The bladder wall is relatively weak, with thickness measurements ranging from 1mm to 15mm in 25 adult cadavers (20). Therefore, deeper resection may be accompanied by a higher risk of bladder perforation and severe bleeding. Bladder perforation mainly caused by obturator nerve reflex, which potentially can influence the natural history of NMIBC and result in a higher risk for recurrence and progression (21). By using general anesthesia, obturator nerve reflex could be reduced to an extent that it seldom caused bladder perforation during surgery. But general anesthesia may cause a higher tumor recurrence rate comparing with spinal anesthesia (22,23). Unlike fast movement of the monopolar current in TURBT, retrogradely and slowly blunt shearing skill was performed in ERBT, which resulted in easy depth control of resection. Thus, when obturator nerve reflex occurred during surgical operation, the utilization rate of cutting and coagulation will be declined. And for real-time clinical staging judgement of bladder tumor is Ta, the superficial muscular propria layers can be reserved, so the deep of tumor resection is shallower with a less likely for bladder perforation. Comparable to TURBT group, although obturator nerve reflex could not be reduced in ERBT group (23.96% vs. 24.14%, P=0.977). But the ratio of bladder perforation can be reduced to an acceptable level (2.08%), which was consistent with the results of ERBT previously reported by Mori et al. (16).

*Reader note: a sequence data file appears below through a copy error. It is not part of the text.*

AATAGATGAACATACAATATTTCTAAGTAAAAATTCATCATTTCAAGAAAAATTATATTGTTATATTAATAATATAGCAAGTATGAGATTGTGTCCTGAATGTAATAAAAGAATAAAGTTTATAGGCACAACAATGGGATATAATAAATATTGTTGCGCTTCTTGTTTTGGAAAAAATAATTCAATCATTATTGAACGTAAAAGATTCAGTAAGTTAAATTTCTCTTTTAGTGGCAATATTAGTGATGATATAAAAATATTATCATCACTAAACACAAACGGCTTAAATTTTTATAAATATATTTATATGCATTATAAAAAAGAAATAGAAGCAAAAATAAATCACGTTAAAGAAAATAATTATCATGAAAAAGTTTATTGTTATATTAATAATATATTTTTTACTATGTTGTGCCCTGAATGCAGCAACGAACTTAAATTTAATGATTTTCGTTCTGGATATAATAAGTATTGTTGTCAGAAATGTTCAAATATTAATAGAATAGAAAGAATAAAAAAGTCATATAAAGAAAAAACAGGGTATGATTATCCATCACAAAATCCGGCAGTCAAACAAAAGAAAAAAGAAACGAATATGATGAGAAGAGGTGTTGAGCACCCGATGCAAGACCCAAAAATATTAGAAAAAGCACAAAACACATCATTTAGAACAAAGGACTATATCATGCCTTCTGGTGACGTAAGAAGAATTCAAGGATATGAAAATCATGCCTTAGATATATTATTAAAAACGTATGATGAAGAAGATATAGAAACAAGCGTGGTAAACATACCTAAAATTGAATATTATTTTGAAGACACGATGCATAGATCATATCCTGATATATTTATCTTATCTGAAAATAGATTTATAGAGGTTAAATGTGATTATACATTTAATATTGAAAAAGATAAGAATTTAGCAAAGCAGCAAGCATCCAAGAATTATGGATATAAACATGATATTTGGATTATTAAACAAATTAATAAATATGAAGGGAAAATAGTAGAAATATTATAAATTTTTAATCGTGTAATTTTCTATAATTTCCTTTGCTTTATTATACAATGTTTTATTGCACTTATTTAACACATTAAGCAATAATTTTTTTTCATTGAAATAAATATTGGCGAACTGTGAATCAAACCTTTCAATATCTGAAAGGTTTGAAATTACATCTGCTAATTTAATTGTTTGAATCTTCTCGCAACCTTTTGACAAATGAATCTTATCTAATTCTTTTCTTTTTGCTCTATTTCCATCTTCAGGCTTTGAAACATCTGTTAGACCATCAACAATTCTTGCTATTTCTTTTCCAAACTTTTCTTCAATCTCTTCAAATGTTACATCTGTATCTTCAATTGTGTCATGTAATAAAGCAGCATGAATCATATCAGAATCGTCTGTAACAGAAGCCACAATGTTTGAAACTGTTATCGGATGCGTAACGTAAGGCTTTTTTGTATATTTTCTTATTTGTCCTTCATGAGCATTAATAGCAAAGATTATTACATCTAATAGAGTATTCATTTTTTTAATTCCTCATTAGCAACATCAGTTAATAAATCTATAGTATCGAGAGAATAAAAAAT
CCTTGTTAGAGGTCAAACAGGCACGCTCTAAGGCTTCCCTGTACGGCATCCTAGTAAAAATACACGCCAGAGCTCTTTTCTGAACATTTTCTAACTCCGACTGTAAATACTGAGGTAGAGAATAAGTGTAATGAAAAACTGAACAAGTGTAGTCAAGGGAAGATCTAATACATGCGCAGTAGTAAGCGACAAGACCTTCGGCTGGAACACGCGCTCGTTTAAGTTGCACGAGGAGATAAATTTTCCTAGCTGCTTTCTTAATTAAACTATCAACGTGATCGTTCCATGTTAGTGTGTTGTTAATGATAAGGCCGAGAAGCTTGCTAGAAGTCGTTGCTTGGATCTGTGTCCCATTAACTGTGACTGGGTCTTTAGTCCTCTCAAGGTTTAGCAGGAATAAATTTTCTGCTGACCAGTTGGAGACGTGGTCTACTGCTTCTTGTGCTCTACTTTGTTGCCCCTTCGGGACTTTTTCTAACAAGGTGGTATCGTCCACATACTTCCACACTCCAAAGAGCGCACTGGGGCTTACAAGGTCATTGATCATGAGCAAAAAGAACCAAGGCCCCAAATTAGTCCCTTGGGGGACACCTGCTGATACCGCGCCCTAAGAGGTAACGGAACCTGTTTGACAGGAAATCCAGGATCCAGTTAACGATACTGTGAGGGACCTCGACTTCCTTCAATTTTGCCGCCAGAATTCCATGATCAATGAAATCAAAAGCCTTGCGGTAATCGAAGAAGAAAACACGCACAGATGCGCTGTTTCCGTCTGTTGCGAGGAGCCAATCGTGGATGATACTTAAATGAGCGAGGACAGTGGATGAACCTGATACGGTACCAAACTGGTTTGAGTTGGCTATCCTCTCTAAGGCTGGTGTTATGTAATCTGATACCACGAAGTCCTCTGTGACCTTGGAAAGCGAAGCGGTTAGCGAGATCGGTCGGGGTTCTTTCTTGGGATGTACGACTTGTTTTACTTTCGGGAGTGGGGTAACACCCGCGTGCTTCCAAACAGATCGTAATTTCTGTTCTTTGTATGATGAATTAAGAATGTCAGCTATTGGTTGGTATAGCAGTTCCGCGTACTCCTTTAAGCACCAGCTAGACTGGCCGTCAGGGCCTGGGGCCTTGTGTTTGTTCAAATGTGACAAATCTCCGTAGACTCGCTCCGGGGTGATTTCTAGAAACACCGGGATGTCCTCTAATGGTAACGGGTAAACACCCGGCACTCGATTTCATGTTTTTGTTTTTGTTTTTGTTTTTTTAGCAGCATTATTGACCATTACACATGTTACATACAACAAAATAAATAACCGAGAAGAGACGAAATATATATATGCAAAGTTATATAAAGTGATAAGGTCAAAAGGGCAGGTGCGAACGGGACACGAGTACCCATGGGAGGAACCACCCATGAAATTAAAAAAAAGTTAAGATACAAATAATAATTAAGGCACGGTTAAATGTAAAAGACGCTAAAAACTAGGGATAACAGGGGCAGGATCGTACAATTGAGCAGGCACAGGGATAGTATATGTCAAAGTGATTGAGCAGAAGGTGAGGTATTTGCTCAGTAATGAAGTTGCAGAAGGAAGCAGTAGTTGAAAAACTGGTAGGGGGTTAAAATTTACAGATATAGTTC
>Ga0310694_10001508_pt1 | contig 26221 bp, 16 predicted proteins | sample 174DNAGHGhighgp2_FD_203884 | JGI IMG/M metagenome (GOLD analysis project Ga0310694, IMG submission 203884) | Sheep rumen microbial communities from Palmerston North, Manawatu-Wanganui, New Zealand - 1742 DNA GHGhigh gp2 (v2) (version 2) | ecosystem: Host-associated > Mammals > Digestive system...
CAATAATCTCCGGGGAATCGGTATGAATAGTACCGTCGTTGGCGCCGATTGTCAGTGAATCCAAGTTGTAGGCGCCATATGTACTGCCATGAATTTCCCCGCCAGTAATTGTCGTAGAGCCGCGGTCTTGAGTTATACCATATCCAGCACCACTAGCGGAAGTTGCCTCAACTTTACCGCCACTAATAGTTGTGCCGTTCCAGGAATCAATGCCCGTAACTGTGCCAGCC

Certain limitations in this study must be pointed out. First, the number of patients is small and the median follow-up time is limited to 2 years. However, ERBT with monopolar current based on TNM system is a new surgical technique and that the study provided the initial experience. Second, due to it is not provided for treatment of BC in our country, BCG can not be used as the intravesical instillation drug for intermediate and high-risk of NMIBC in the study. Last, the postoperative irrigation time of our study was longer than that reported by most literature (14,15). The primary consideration is that longer irrigation after surgery would remove floating cancer cells and prevent these cells from attaching to the bladder wall (24).